#4
supercooper

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I've used several different HP plotters over the years at different jobs. Currently we run two 1055 CMs and they are workhorses, but the resolution can be ho-hum on them. But they are robust. Used a 60" 5000PS a few years ago, and that thing was a nightmare, lots of options, buttons, settings...but the prints were great. Also got to buy a 800PS at my last job, and using the photo paper, that thing would print out digital photos that were amazing. Also, shaded relief maps were gorgeous. Didnt use that one too long though. I've heard good things about Epsons also, but have never used one. Our drafting dept has a new HP400PS and they like it so far, they say aerial photos print great, but take forever.

#5
Matthew Hampton

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I agree that the HP1055CM's are great workhorses. We have two running off an ONYX RIP and they are throwing ink almost constantly 40 hrs week. However before the RIP server (even loaded with RAM) they would choke on maps with complex PS3 elements. Using photopaper at 600dpi is pleasing.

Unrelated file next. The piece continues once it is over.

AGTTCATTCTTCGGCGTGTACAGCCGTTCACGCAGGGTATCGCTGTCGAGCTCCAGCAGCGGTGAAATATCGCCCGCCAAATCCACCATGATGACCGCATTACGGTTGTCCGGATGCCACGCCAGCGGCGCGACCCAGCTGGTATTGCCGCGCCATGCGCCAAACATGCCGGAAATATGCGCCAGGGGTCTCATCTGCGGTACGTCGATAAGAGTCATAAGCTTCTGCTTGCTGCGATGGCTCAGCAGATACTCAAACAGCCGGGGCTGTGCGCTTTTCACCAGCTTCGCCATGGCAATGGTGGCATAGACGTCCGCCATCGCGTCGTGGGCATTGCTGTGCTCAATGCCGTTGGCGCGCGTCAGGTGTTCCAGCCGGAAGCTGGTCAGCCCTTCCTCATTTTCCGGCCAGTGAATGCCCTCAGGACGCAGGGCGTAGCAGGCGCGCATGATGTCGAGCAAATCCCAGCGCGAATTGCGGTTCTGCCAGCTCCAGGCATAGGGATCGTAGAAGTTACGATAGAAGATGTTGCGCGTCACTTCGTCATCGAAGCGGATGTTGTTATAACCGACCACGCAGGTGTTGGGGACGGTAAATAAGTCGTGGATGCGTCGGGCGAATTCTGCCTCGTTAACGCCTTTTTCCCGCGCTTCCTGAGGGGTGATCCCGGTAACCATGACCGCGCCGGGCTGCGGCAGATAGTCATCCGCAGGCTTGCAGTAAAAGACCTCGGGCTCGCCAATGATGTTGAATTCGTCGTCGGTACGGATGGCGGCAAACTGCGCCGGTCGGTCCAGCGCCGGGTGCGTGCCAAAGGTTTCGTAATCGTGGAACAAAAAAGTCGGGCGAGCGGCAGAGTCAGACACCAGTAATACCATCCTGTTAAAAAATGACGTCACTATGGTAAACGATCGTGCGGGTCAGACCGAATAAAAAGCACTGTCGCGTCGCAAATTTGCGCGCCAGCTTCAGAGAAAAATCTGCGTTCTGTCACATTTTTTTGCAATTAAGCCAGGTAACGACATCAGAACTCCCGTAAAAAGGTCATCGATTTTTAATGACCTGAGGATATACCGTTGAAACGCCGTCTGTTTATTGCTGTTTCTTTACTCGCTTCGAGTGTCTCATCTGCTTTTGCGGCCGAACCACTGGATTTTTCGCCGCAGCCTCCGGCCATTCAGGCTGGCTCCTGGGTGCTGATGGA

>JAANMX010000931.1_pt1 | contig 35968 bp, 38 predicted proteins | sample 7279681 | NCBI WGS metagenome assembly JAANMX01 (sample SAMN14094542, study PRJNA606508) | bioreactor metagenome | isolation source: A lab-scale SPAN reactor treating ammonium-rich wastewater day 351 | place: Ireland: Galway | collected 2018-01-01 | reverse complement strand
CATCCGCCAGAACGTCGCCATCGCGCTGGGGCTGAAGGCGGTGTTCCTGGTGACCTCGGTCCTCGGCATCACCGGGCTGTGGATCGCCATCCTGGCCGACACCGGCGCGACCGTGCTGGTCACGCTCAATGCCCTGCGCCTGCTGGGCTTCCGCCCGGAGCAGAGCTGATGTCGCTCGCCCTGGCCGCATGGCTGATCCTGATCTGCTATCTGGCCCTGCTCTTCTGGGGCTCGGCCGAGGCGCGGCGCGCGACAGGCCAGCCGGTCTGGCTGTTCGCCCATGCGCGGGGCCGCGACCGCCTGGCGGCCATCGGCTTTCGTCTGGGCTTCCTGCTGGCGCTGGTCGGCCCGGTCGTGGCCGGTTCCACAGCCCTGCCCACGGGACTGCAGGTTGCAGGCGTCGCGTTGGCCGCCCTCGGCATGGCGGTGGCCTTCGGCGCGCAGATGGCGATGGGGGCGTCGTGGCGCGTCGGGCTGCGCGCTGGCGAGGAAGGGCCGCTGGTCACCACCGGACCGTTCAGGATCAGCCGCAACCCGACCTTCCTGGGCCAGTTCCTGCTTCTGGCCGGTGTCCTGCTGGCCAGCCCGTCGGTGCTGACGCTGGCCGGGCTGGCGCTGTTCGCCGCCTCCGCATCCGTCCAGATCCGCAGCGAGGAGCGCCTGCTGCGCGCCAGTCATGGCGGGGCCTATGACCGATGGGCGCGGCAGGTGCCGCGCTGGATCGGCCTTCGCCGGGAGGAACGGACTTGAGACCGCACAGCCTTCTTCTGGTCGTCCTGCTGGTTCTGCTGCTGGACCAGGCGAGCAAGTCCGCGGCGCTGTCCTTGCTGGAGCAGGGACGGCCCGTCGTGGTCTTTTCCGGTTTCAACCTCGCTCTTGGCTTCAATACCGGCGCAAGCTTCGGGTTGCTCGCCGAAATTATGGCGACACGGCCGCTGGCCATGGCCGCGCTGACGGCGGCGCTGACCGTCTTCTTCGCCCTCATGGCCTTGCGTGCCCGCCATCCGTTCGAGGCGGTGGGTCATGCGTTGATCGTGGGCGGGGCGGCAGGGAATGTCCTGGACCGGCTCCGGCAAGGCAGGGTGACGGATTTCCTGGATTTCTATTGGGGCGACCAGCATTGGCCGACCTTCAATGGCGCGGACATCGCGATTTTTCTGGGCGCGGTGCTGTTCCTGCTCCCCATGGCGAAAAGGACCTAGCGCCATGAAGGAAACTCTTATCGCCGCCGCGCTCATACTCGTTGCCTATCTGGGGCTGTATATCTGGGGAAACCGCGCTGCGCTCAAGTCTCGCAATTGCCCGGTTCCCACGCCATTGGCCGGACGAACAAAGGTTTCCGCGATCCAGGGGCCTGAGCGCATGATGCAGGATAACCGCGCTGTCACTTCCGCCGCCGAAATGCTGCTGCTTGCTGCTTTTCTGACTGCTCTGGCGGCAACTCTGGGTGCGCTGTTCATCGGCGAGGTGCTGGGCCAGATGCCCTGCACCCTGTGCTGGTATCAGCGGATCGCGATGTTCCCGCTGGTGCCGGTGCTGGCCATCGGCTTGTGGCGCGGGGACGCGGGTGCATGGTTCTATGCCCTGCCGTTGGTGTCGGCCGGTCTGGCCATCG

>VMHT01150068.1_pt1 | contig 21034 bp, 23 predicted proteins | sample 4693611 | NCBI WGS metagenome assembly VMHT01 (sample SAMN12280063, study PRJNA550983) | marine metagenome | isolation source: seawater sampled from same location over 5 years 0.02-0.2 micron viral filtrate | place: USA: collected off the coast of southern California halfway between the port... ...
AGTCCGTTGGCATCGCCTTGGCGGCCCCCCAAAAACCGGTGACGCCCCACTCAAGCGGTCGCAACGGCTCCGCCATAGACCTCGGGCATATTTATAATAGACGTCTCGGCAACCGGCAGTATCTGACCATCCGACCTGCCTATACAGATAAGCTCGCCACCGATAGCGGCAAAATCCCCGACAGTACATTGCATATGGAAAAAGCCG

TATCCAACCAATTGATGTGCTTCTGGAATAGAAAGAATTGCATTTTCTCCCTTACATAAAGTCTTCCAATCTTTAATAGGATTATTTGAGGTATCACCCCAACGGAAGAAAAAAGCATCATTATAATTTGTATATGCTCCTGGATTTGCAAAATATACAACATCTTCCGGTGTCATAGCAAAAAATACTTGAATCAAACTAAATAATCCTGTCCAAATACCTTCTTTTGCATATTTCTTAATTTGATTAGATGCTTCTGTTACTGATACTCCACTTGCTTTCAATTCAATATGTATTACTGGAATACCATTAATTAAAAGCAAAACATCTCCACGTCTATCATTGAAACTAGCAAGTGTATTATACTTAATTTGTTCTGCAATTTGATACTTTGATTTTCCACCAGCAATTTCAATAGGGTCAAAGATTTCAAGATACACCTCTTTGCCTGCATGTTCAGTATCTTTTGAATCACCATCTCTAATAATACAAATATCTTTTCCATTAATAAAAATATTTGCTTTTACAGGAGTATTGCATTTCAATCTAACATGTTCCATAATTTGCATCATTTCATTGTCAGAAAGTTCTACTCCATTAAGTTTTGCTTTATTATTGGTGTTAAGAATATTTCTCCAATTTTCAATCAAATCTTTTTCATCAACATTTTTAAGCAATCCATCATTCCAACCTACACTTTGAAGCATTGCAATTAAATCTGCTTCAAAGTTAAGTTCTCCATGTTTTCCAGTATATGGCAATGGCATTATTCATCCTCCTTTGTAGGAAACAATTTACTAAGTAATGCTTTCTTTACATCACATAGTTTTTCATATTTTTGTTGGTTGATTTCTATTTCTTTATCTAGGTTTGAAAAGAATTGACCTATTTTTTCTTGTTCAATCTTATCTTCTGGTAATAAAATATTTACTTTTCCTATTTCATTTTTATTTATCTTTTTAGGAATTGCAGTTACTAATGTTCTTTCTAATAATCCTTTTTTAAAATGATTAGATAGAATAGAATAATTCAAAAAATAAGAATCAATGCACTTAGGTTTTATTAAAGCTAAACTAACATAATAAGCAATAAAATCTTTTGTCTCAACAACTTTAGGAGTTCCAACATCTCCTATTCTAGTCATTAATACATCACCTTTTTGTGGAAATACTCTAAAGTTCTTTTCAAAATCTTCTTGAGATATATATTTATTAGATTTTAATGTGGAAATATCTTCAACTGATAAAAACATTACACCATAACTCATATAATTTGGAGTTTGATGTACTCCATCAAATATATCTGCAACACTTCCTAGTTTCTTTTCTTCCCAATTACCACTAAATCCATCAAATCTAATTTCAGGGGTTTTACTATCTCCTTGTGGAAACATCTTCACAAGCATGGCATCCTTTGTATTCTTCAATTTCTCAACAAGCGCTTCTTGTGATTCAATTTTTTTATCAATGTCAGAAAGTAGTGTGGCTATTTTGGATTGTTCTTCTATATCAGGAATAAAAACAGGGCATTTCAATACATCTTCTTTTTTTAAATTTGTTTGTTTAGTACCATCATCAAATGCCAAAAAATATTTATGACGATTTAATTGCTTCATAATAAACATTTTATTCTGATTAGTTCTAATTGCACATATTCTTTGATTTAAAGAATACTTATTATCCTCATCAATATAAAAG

My only experience with an Epson was a medium format (5000) printer that was a complete nightmare.

co-cartographic creator of boringmaps.com


#6
Rick Dey

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We've been using an HP800ps 42" for about 4+ years now and it has been a solid dependable printer. You need to do some tests with the variety of options to find the best speed and quality for your use. We usually use Maximum Quality, Optimize for CAD and Print Quality Normal for most of printing. Our use is primarily proofing projects but if you are going to be printing things for people to hang on the wall for extended periods of time, be sure to investigate fade resestant inks, the default ones don't hold up well to sunlight or flourescent office lights.